Video

    Video Hillary Clinton Promises to Build a 'Better Tomorrow'

    Democratic presidential candidate Hillary Clinton urged voters Thursday not to give in to the politics of fear. She vowed to unite the country and move it forward if elected in November. Clinton formally accepted the Democratic Party's nomination at its national convention in Philadelphia. VOA national correspondent Jim Malone has more.
    Video

    Video Trump Tones Down Praise for Russia

    Republican presidential candidate Donald Trump is toning down his compliments for Russia and Vladimir Putin as such rhetoric got him in trouble recently. After calling on Russia to find 30.000 missing emails from rival Hillary Clinton, Trump told reporters he doesn't know Putin and never called him a great leader, just one who's better than President Barack Obama. Putin has welcomed Trump's overtures, but, as Zlatica Hoke reports, ordinary Russians say they are not putting much faith in Trump.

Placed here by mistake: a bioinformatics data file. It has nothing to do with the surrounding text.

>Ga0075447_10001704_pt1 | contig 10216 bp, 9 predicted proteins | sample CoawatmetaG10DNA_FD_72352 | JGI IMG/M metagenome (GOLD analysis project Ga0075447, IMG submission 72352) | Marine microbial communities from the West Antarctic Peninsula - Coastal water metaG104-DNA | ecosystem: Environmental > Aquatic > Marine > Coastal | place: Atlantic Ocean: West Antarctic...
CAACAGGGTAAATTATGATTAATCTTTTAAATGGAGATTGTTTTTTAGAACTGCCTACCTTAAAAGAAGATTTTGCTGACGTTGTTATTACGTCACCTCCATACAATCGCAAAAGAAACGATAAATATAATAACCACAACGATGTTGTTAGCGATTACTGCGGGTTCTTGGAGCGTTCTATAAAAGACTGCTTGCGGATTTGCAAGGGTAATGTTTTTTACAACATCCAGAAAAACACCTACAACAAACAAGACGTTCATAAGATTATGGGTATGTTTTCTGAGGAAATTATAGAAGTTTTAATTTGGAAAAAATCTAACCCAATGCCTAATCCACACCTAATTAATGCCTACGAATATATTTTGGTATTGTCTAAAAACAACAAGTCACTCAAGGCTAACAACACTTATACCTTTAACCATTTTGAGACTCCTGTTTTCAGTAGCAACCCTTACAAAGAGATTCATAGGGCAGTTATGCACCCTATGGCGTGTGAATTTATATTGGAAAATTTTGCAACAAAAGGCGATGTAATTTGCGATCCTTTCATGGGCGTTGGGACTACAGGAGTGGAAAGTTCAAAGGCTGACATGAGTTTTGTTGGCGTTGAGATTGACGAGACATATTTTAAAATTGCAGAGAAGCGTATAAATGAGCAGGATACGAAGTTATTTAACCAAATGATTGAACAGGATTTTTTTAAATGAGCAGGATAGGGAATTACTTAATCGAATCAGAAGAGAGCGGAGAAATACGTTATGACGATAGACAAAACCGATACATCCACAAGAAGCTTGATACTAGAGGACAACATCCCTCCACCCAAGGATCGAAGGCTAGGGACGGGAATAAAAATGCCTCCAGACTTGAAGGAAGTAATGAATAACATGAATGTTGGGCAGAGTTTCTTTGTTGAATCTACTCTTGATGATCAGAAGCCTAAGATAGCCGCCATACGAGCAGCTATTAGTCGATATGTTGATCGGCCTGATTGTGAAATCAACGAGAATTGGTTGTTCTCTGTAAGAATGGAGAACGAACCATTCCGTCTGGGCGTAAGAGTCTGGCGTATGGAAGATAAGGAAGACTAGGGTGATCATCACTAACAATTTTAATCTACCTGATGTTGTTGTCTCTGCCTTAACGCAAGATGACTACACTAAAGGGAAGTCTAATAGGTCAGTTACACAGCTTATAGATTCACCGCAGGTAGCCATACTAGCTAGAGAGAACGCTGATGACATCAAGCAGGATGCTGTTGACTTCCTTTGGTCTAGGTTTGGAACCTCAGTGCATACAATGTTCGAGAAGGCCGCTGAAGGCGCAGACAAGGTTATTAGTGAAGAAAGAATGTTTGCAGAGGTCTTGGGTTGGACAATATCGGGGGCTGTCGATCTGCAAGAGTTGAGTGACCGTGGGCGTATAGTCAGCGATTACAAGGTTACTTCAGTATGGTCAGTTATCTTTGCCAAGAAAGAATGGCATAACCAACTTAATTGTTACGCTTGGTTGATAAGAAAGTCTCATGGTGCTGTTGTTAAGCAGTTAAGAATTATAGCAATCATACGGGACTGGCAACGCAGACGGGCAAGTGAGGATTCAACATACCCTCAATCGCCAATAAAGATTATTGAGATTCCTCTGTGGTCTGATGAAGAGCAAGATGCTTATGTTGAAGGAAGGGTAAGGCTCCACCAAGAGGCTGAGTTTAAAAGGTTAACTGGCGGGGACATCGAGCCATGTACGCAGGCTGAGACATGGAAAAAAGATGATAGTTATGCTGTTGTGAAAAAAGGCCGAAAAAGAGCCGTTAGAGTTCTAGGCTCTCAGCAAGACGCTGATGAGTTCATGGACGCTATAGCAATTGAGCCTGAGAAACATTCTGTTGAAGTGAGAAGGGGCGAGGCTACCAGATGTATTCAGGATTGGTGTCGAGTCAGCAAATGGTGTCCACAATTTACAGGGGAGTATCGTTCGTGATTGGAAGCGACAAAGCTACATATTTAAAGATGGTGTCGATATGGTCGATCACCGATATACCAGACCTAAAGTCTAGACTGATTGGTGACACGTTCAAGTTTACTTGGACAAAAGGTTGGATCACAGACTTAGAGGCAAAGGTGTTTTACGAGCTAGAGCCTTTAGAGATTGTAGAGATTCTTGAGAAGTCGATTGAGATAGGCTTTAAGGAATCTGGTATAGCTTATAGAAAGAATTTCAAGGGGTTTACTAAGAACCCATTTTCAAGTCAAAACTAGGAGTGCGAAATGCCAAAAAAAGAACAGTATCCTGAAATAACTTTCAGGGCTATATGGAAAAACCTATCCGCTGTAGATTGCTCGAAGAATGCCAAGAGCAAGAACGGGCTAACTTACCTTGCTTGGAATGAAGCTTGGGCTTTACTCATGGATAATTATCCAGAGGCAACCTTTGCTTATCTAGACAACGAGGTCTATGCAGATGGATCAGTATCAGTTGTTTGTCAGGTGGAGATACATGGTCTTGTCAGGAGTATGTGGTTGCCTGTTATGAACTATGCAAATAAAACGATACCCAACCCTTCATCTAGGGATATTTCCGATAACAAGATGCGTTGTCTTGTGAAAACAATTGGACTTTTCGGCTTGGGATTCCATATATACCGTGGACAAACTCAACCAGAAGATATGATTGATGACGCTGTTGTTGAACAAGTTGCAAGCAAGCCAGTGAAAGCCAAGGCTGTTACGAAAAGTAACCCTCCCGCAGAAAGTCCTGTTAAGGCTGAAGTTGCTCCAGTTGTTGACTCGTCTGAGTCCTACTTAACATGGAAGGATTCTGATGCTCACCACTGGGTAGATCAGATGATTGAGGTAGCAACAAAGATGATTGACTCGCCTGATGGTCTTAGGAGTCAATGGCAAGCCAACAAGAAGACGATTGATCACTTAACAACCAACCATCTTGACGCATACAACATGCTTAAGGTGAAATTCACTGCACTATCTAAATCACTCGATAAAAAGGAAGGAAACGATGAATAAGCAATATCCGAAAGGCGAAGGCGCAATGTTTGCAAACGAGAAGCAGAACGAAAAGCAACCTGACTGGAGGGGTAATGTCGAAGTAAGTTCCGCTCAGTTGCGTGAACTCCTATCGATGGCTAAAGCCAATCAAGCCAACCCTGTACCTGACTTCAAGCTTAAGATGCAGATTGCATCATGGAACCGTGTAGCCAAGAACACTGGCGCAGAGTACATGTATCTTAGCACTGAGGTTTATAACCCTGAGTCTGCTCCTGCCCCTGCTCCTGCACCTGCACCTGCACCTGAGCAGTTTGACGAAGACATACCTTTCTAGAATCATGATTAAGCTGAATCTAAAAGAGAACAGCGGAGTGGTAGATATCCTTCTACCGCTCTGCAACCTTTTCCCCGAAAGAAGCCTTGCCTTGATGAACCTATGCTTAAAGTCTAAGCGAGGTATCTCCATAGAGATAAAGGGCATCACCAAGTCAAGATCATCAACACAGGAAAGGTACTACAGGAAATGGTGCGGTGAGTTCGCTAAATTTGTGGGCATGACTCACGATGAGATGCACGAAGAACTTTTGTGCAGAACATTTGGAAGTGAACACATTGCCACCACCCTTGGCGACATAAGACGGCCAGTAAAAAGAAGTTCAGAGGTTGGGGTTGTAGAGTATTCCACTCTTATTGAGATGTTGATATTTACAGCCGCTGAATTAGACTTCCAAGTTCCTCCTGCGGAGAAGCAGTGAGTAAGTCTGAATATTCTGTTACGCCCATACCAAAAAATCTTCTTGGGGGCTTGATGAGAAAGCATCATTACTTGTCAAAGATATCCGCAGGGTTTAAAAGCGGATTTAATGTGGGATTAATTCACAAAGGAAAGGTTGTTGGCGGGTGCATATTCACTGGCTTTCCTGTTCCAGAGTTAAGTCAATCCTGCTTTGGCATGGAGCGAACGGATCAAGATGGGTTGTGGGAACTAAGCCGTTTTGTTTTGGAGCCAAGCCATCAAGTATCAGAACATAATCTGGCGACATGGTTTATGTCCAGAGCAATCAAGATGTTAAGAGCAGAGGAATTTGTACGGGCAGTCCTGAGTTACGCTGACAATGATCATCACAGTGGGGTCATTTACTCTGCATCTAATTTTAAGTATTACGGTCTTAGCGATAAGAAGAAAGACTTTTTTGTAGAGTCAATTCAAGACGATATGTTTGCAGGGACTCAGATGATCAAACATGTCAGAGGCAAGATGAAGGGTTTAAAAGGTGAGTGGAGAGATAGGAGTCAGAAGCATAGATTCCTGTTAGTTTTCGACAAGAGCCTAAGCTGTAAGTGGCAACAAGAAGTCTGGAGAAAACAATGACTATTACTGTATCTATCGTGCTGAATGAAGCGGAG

Video

    Video Uganda Unveils its First Solar-powered Bus

    A solar-powered bus described by its Ugandan makers as the first in Africa has made its public debut. Kiira Motors' electric bus, Kayoola, displayed recently at a stadium in Uganda's capital. From Kampala, Maurice Magorane filed this report narrated by Salem Solomon.
    Video

    Video Silicon Valley: More Than A Place, It's a Culture

    Silicon Valley is a technology powerhouse and a place that companies such as Google, Facebook and Apple call home. It is a region in northern California that stretches from San Francisco to San Jose. But, more than that, it's known for its startup culture. VOA's Elizabeth Lee went inside one company to find out what it's like to work in a startup.
    Video

    Video Immigrant Delegate Marvels at Democratic Process